Advances in carbon nanotubes for malignant melanoma: a chance for treatment

Malignant melanoma is an aggressive skin cancer with limited therapeutic options. Cancer is the second largest cause of death in society and one of the most difficult diseases to treat. Advances in biotechnology have enabled the current use of nanotechnology via the application of nanomaterials, especially as drug delivery systems for the transportation of very small particles. In this context, carbon nanotubes, with a potential role in the diagnosis and treatment of melanoma, are still an emerging research field. Their properties have been extensively studied for the use of antineoplastics drugs, as well as for DNA and RNA interference for the treatment of cancer. However, the most important challenge in nanomedicine is to decrease the toxicity and increase the biocompatibility of the nanomaterials used to transport therapeutic molecules. In this sense, this article addresses the recent advances in the use of carbon nanotubes in melanoma therapy and highlights the opportunities and challenges in this area. The advances and challenges involving these topics are essential to the success of nanoconjugate systems, and studies improving the comprehension of these nanosystems contribute to the development of specific antitumor therapies.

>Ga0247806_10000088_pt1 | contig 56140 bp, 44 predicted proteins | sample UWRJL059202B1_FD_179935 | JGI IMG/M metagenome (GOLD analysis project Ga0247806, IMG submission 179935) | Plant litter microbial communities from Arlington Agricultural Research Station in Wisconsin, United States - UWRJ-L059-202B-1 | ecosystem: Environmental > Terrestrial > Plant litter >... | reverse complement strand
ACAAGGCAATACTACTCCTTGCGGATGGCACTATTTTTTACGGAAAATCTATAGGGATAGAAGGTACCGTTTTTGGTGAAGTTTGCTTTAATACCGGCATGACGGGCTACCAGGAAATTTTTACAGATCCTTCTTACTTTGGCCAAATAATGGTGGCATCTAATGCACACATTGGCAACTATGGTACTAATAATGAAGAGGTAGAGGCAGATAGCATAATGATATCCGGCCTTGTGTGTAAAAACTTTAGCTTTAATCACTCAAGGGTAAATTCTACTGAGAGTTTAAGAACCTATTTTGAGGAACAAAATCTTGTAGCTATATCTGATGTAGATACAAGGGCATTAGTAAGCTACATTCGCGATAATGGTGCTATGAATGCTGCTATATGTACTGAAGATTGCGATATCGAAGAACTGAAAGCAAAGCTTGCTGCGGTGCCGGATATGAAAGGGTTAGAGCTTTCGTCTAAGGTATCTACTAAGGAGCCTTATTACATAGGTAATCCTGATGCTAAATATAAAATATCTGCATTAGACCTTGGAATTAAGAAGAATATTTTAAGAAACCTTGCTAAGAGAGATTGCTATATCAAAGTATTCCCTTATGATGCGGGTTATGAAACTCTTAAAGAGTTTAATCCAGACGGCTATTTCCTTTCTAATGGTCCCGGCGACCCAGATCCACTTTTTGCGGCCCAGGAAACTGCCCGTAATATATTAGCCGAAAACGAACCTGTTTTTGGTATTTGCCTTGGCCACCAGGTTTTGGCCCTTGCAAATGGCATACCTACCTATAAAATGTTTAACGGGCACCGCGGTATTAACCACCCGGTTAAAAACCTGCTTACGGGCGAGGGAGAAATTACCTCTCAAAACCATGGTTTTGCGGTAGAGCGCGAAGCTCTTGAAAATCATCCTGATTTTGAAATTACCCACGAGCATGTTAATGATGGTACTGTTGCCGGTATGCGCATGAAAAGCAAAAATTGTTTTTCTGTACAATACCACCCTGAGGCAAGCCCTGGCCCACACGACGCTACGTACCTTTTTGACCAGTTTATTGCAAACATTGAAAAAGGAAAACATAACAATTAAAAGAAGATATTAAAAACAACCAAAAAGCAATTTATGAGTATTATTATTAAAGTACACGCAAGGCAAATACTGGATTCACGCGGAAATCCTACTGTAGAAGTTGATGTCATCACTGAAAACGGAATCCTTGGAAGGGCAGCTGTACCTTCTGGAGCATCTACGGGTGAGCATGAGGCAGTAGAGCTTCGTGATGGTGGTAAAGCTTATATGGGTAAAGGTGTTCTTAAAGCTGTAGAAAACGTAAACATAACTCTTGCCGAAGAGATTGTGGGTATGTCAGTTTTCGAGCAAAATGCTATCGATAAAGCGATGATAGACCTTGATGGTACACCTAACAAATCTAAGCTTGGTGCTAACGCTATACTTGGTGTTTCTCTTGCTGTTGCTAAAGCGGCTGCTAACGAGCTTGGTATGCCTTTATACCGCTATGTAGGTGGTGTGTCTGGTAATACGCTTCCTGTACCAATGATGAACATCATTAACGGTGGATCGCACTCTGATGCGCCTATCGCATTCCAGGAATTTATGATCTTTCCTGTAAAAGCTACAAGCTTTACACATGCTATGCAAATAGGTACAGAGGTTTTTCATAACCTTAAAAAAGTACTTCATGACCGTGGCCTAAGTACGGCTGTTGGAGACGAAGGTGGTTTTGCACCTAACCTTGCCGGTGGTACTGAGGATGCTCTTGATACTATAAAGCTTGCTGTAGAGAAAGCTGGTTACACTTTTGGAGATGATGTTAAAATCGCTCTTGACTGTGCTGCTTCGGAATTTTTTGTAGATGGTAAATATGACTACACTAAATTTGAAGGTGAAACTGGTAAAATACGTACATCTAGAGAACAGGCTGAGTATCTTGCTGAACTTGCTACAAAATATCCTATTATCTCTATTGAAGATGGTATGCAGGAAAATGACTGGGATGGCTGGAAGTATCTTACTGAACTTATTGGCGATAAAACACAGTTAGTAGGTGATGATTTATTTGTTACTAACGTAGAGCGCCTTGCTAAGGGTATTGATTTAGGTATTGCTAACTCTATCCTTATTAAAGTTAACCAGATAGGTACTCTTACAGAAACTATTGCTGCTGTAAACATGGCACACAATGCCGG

metadata.dc.contributor
metadata.dc.contributor.external
metadata.dc.description.sponsorship
Document type
Article
Source
Lima ENC, Piqueira JRC, Maria DA. Advances in carbon nanotubes for malignant melanoma: a chance for treatment. Mol. Diagn. Ther.. 2018 Dec;22(6):703–15. doi:10.1007/s40291-018-0363-7.
Appears in Collections:
Metrics
URL
URI

Show full item record

Items in DSpace are protected by copyright, with all rights reserved, unless otherwise indicated.